In the last phase of his career, the legendary American filmmaker Paul Schrader seems to have decided to return to the very beginning. In the 1970s, when he became one of the most sought-after young screenwriters after the script for “Taxi Driver”, he soon started directing himself, and after “First Reformed” and “Card Counter”, “Master Gardener” is the third film in a series in which he has a protagonist like To Travis Bickle. Now this reclusive, silent, almost ascetic guy with a mysterious past is the master gardener on the estate of the eccentric rich Mrs. Haverhill (Sigourney Waver). Narvel Roth (Joel Edgerton) is a guy who, at first glance, causes some quiet chills, discomfort, and after about fifteen minutes of the film, we will understand that he is anything but a harmless guy.
When he unbuttons his shirt and we see his body covered in Nazi tattoos, Narvel is revealed to be a former white supremacist. Obviously, he has something against his former colleagues, we see it in occasional flashbacks, which is why he is now hiding, and like all the best Schrader characters, he is haunted by his past and what he did. But Narvel seems to have found peace in gardening rituals, studying planting and everything related to the garden, and I have no idea what it’s called, and he turned it into his own almost philosophy. Narvel is secretly in a relationship with the owner of the estate, and the dynamics of their relationship will change when her young niece, the troubled and beautiful Maya (Quintessa Swindell), arrives there.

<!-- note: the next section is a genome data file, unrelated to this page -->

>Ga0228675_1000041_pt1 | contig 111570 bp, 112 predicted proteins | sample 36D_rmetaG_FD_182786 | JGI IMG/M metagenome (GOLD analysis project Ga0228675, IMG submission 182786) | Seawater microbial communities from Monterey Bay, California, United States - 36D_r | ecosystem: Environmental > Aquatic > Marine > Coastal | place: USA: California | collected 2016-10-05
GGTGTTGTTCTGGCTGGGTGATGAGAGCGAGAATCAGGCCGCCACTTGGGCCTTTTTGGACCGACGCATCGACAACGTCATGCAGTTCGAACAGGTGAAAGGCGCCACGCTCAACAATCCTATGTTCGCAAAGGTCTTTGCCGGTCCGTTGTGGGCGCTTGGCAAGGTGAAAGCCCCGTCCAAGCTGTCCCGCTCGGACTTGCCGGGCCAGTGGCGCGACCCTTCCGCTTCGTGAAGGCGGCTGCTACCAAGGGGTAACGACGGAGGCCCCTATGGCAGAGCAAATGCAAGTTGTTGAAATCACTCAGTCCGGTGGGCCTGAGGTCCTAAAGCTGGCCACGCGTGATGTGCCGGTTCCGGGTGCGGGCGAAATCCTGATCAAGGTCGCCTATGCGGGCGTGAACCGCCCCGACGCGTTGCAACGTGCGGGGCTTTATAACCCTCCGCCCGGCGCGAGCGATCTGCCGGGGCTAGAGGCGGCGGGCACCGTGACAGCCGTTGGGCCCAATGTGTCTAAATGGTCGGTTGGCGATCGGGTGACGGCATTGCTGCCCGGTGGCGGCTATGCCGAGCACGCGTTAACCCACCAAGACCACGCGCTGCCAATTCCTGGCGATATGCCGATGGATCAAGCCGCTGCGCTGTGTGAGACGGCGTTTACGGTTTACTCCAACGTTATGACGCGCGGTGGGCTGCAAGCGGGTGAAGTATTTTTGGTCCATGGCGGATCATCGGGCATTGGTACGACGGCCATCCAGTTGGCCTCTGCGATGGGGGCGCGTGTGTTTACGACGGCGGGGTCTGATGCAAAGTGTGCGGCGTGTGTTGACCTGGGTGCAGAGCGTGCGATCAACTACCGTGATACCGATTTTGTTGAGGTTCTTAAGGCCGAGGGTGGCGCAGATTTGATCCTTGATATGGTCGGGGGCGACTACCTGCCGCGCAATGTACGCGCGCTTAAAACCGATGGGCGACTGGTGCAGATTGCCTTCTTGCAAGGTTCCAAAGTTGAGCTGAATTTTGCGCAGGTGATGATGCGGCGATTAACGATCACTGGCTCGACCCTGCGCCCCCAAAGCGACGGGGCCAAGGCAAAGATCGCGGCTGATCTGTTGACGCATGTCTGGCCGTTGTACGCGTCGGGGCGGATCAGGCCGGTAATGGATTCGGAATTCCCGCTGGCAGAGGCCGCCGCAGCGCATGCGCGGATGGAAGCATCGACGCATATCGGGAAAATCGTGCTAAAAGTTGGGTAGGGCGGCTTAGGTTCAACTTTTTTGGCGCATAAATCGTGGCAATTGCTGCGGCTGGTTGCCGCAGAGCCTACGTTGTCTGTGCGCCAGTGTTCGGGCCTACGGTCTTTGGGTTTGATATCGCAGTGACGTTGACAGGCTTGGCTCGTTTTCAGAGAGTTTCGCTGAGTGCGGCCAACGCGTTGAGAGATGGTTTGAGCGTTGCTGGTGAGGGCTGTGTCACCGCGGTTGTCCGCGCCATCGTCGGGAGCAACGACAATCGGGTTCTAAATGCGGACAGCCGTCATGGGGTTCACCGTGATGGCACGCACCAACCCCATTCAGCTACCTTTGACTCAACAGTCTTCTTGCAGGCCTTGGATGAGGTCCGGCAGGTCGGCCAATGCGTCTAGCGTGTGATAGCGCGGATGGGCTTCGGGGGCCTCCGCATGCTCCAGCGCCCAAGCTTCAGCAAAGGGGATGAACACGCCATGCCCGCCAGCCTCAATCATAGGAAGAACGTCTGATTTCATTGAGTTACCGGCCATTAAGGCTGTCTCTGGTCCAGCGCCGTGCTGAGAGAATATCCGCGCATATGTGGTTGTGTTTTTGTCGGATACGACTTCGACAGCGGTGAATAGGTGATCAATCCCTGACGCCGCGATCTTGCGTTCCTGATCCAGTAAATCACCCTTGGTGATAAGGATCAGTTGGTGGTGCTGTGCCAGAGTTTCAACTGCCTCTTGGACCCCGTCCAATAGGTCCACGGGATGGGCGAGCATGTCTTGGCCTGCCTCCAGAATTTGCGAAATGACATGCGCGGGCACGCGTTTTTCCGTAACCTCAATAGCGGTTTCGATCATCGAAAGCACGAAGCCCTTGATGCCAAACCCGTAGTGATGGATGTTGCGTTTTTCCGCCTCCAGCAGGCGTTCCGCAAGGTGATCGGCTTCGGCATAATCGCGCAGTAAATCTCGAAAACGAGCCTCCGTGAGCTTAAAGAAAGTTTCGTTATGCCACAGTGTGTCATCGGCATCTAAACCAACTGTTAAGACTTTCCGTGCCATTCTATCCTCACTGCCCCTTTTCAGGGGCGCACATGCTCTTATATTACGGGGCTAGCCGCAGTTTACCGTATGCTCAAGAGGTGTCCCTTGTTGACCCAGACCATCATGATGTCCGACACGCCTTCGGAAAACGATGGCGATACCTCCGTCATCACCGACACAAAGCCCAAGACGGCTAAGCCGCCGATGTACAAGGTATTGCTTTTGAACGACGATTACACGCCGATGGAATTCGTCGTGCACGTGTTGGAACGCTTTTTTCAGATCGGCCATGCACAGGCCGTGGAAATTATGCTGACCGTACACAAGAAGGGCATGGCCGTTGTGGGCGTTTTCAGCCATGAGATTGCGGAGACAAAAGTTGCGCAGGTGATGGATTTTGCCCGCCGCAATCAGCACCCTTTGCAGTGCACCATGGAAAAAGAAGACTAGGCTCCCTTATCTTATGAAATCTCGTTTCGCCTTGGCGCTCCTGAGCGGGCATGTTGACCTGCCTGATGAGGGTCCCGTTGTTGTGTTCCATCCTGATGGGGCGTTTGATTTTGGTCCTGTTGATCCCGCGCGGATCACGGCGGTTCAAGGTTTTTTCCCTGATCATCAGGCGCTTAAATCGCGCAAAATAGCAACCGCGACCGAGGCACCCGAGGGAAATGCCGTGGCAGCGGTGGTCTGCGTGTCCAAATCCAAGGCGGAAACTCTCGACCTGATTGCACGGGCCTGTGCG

And just like Travis Bickle in “Taxi Driver” set himself a mission and fixated on saving those who don’t really need help, while he can’t really help himself, Narvel is in a similar situation. He will fixate on the young Maya and will firmly decide to help her get out of the problems she is in, and the film is reminiscent in style and structure of what Schrader has been shooting lately. It is a combination of drama and thriller with a somewhat numbing rhythm at the beginning, quiet, observational, with the occasional flow of thoughts of a master gardener, usually about the perfection of his profession, which he began to apply to everyday life as well.
Although Schrader has to be acknowledged for making a good, interesting, even exciting film that brings many surprises, “Master Gardener” was weaker for me than “Card Counter”, not to mention “First Reformed”. But after years and even decades of wandering, Schrader regained his true form in his late seventies. It was as if he rediscovered himself, returned to his roots and started making films with such a recognizable style. And Joel Edgerton, just like Ethan Hawke and Oscar Isaac in the previous two films, is brilliantly shot and believable as a mysterious guy about whom we will learn something new practically every minute.